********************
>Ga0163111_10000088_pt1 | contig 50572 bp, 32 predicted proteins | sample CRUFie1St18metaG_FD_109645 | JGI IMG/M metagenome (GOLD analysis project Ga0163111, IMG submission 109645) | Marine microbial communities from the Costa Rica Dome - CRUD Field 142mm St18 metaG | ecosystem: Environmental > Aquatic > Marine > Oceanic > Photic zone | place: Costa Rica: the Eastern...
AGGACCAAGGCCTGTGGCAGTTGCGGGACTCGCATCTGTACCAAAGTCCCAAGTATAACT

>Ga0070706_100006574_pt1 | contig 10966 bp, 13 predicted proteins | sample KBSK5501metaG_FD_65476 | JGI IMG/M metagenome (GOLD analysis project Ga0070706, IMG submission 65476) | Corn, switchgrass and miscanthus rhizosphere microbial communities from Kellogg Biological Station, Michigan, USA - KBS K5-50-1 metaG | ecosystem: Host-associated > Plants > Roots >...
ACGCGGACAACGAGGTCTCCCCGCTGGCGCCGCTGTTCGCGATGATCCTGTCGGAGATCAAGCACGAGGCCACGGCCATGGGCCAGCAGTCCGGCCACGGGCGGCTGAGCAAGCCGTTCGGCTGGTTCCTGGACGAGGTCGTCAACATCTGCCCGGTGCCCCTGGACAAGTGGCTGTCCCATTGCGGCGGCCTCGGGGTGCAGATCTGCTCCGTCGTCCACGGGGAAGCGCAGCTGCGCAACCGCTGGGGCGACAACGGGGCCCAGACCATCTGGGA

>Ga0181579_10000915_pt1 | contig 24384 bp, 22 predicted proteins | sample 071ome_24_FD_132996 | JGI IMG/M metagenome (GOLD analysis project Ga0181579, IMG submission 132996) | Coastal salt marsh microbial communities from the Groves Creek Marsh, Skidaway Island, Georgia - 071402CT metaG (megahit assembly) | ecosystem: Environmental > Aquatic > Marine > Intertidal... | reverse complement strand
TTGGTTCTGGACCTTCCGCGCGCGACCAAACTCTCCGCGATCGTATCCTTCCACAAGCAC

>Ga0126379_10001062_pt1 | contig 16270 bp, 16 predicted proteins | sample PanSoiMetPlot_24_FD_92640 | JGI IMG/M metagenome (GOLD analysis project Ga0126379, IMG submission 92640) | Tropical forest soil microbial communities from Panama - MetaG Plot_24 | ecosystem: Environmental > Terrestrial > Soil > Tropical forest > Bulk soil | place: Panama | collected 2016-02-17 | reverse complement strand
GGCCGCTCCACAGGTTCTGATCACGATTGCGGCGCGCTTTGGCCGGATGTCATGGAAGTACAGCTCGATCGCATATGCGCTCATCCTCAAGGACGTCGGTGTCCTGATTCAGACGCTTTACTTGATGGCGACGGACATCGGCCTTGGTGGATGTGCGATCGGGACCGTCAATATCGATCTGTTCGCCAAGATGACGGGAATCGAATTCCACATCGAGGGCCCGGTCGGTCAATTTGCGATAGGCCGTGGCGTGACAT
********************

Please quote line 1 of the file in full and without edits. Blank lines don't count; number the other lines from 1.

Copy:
>Ga0163111_10000088_pt1 | contig 50572 bp, 32 predicted proteins | sample CRUFie1St18metaG_FD_109645 | JGI IMG/M metagenome (GOLD analysis project Ga0163111, IMG submission 109645) | Marine microbial communities from the Costa Rica Dome - CRUD Field 142mm St18 metaG | ecosystem: Environmental > Aquatic > Marine > Oceanic > Photic zone | place: Costa Rica: the Eastern...